In a kettle, boil the water. Add the rice flour to a medium sized mixing bowl. Slowly add the hot water to the rice flour, stirring the whole time with chopsticks or a fork. Depending on your flour you may not need all of the water. This is the sort of dough that will improve as you get familiar with how the end result should feel. At this stage you are looking for the flour to get shaggy and come together in medium sized clumps. If you touch a clump it should have a very slight dampness if you squeeze but should feel quite dry with a light touch.
Flour a board with rice flour, turn out your loose mixture. Knead to bring the mixture together. If the mixture is sticking to your hand, dust with more rice flour. It should have a slight tackiness but not stick to our hand or the board. Knead until smooth. Place in a bowl and cover with a damp cloth. Allow to rest for at least 30 minutes.
make the sesame filling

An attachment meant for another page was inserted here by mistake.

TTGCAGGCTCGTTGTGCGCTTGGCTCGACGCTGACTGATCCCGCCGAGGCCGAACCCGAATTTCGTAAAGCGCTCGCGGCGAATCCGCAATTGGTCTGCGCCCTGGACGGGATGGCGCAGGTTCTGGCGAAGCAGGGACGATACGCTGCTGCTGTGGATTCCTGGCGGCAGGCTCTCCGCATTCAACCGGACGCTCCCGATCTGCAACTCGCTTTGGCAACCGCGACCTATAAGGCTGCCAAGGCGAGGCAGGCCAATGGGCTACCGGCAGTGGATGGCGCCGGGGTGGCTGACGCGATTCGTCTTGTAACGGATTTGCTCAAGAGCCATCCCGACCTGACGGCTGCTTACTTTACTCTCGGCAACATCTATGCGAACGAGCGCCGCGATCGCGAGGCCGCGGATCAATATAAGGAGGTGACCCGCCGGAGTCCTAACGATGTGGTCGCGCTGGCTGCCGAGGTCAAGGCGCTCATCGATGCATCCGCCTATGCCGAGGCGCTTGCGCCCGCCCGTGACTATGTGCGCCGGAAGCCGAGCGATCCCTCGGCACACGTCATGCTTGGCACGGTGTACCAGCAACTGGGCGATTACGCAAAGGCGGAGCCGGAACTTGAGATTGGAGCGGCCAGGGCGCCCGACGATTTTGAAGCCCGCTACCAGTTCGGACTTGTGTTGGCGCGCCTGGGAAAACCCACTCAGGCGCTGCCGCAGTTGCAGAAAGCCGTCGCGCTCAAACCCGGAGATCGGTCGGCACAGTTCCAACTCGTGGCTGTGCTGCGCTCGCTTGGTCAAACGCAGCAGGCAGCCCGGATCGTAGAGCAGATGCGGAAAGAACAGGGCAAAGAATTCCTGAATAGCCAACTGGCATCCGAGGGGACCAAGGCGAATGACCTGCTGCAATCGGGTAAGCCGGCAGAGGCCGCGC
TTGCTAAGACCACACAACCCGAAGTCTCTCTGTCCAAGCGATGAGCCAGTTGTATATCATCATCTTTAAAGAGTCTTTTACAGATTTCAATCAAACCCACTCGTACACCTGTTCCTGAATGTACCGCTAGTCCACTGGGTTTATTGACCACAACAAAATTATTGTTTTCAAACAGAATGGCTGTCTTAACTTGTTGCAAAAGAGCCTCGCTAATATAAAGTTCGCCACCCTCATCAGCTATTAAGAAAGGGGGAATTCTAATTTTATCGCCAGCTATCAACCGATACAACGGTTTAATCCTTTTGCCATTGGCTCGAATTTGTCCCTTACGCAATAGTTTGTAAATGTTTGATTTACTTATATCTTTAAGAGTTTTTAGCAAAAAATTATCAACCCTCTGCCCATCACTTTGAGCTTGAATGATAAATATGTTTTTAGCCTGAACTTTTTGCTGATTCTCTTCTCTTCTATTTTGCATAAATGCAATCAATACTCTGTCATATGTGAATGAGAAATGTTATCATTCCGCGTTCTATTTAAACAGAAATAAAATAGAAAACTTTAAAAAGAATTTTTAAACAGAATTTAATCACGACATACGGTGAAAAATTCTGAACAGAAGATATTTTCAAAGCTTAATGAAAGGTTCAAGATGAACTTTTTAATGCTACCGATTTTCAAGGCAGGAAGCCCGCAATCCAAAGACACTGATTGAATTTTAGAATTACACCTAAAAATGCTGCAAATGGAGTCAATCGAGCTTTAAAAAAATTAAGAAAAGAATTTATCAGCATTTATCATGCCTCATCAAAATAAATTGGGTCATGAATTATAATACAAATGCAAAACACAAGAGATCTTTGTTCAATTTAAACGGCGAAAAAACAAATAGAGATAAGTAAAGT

In a small pan, toast the sesame seeds over medium heat for 4-5 minutes. Keep a very careful eye on them because they burn easily. They are done when the white seeds have darkened slightly. The kitchen should smell of fragrant sesame. In a mortar and pestle, add the sesame seeds while they are still warm. Use a circular motion and a gentle pounding to start breaking up the seeds. Add the sugar and continue to pound. You are looking for an uneven texture of fully ground and partially ground seeds. The seeds will start to release their oils into the sugar. After a minute more of pounding, add the rose petals, tangerine peel, and salt. Pound for another minute or two. The goal with the tangerine peel is to get it to release its oils. I like to leave some of the peel whole in the final mixture. Add the rose water and mix in the duck fat. Place in the fridge to harden for at lease 30 minutes. The stiffer the filling is, the easier it will be use when wrapping the rice balls. This filling will keep for a long time in the fridge.